Strategically important metals - Science and Technology Committee Contents

Supplementary written evidence from The Institute of Materials, Minerals and Mining (SIM 03a)

Q. In response to question 28, Dr Rickinson refers to the export of large volumes of copper scrap (800,000 tonnes in 2005) mentioned by Dr Pitts, am I right in thinking that Dr Rickinson believes that this is due to copper theft? I guess the process is that the copper is stolen and then sold to a scrap yard from where it is then exported. Are you able to comment on the following questions:
What proportion of the total scrapped copper in 2005 does the 800k tonnes represent?
Roughly what proportion of scrapped copper is thought to come from theft?
Why are there no facilities for recycling copper in the UK?

Within the responses to question 28 and the future of 800,000 tonnes of exported non ferrous metals suggested by Dr Pitts, I would expect that the largest volume of this would be aluminium. I have no direct knowledge of the proportions involved, but within a range of non ferrous materials, aluminium, copper, titanium, brass/bronze and nickel would probably feature. I will try to get you a more precise estimate of current exports and proportions from the British Metal Recycling Association.

Q. In response to question 31, Dr Rickinson states in regard to copper recycling that: "processes have been developed in which the UK could invest without necessarily going through a melting route". Could you please elaborate on these a little?

Your second question relates to the absence of facilities for recycling copper in the UK. To be specific, the logistic network to collect and segregate copper scrap is in place within the UK, but the downstream investment to remove the polymer and other sheath materials from the copper and then to remelt and cast this is not in place. Commercial and environmental concerns are important here. Insulated cable can be granulated and the plastic coating removed from the copper to use both materials in a controlled recycling loop. By contrast, an easier solution is to burn the plastic coating off the copper cable directly in the melting furnace. This creates environmental issues which, within the UK, would be expensive to overcome. Where such environmental policies are reduced, the opportunity exists to recover the copper at the expense of losing the polymer material. I would suggest therefore that no melting facilities are available in the UK due to the high investment cost required to satisfy all legislation and to make a commercial return on this investment.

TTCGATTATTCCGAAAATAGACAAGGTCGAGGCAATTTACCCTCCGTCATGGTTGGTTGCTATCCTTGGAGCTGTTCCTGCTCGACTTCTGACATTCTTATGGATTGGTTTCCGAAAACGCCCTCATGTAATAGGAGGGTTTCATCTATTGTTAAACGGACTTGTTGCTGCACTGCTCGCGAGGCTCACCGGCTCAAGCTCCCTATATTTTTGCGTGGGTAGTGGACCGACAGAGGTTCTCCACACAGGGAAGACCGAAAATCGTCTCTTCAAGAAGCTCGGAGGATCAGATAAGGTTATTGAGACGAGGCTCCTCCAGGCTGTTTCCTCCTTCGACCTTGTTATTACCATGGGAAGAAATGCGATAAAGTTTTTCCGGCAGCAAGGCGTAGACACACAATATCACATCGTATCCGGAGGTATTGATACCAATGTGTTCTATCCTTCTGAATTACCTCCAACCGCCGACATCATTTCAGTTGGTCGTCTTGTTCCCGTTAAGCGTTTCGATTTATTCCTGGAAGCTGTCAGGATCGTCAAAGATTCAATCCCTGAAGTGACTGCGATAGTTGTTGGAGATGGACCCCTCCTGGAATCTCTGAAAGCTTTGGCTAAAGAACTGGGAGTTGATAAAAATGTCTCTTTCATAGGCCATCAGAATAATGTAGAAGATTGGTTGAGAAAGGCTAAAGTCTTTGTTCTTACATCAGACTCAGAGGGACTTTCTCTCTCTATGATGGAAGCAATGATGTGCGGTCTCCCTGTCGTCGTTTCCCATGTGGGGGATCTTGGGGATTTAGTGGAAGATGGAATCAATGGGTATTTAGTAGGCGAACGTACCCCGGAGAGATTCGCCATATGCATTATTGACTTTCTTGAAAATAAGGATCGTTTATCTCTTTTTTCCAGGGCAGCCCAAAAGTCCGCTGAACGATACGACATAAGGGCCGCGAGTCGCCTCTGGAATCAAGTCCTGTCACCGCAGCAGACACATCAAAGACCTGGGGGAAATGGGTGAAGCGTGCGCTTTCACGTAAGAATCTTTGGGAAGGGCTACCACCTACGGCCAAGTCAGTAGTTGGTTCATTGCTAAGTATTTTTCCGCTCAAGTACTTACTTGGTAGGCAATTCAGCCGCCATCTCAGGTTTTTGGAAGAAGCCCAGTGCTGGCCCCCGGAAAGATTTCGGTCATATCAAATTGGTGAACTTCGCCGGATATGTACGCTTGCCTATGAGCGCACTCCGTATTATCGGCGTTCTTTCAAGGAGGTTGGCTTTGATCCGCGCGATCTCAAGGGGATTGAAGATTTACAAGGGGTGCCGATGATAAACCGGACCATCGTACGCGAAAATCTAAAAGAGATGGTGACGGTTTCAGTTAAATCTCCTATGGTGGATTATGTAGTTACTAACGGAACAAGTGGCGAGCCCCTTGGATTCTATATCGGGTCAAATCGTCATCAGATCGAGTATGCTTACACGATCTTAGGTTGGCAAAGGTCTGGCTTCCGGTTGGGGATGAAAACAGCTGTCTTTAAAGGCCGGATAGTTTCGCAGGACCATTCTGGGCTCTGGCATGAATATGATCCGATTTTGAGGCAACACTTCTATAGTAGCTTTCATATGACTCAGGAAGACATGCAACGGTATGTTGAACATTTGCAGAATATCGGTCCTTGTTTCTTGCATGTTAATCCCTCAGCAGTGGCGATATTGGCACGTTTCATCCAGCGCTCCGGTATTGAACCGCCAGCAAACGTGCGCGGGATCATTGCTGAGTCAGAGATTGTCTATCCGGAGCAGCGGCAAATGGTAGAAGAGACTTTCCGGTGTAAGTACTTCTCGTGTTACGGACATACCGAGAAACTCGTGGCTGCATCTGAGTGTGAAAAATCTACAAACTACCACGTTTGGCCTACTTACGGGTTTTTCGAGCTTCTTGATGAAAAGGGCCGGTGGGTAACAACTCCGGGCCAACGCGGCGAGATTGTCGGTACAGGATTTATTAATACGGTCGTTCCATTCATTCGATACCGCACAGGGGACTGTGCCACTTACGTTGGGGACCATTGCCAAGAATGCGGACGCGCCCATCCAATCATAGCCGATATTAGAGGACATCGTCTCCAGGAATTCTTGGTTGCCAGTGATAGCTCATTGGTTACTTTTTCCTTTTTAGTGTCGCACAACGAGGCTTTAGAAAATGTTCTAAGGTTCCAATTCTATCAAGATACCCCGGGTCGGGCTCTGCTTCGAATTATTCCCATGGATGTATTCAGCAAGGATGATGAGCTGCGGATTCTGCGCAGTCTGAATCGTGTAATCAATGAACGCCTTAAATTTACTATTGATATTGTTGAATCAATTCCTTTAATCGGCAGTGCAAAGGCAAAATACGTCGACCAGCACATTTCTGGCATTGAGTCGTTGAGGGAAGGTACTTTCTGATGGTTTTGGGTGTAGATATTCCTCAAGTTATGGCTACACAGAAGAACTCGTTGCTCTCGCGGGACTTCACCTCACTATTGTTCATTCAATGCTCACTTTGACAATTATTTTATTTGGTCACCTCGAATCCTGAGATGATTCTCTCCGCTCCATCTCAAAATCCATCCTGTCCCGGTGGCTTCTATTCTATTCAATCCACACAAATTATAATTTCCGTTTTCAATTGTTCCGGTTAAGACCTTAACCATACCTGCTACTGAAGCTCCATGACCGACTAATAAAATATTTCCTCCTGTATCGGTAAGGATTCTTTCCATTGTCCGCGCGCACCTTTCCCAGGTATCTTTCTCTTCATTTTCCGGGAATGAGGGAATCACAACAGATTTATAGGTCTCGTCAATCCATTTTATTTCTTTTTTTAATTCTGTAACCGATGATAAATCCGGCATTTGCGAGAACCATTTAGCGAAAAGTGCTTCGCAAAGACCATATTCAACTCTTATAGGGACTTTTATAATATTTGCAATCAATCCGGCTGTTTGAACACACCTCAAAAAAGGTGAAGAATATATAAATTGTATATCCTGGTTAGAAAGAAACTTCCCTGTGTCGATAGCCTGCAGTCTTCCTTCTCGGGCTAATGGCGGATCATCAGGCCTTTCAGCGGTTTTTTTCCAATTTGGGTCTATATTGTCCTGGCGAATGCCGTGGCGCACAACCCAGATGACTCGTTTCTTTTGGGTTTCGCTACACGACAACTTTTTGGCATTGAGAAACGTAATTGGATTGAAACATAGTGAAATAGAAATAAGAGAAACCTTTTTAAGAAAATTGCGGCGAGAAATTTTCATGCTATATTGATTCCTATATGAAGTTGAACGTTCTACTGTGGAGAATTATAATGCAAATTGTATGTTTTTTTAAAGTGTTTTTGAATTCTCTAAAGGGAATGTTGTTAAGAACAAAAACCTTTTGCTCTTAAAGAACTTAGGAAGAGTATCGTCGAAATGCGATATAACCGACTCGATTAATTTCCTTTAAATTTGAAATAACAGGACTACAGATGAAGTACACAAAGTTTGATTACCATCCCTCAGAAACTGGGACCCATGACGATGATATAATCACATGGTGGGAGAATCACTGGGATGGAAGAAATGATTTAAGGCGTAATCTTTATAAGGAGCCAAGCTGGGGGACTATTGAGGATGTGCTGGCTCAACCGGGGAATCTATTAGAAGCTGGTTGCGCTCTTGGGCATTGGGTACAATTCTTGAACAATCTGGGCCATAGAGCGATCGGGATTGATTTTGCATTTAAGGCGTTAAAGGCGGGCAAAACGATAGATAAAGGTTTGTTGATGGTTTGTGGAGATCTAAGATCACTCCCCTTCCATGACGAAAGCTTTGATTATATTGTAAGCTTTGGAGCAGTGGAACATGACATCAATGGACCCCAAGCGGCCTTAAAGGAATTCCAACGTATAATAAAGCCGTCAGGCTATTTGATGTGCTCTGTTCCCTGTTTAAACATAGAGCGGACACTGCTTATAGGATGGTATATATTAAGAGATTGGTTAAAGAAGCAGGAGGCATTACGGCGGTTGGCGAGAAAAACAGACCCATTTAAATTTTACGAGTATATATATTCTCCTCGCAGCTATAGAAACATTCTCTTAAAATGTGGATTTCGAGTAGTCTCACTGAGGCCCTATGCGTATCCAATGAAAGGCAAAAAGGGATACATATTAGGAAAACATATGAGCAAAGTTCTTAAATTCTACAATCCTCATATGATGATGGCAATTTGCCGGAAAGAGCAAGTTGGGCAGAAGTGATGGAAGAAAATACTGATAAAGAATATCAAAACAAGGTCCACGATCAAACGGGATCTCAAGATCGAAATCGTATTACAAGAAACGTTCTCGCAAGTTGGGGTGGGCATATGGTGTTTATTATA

Regarding your comment on the matter of question 31, my reference here is to various processes that can be categorised as metal extrusion. Generating a supply of polymer free, and clean copper scraps, the copper granules can be cold extruded through a die. During extrusion, friction forces will rapidly increase the temperature of the copper causing diffusion bonding of the metal particles in the extruded shape. Providing the metal is clean, and following subsequent heat treatment, high purity, high conductivity copper can be formed which is suitable for further drawing to wire and cable and tube forms. The manufacture of drawn wire and cable from copper coil is still very active in the UK, so this extruded recycled material could be directly used in the UK. Currently, we understand the coil for wire drawing is imported from Poland, China and India.

Dr Bernie Rickinson
The Institute of Materials, Minerals and Mining

15 February 2011

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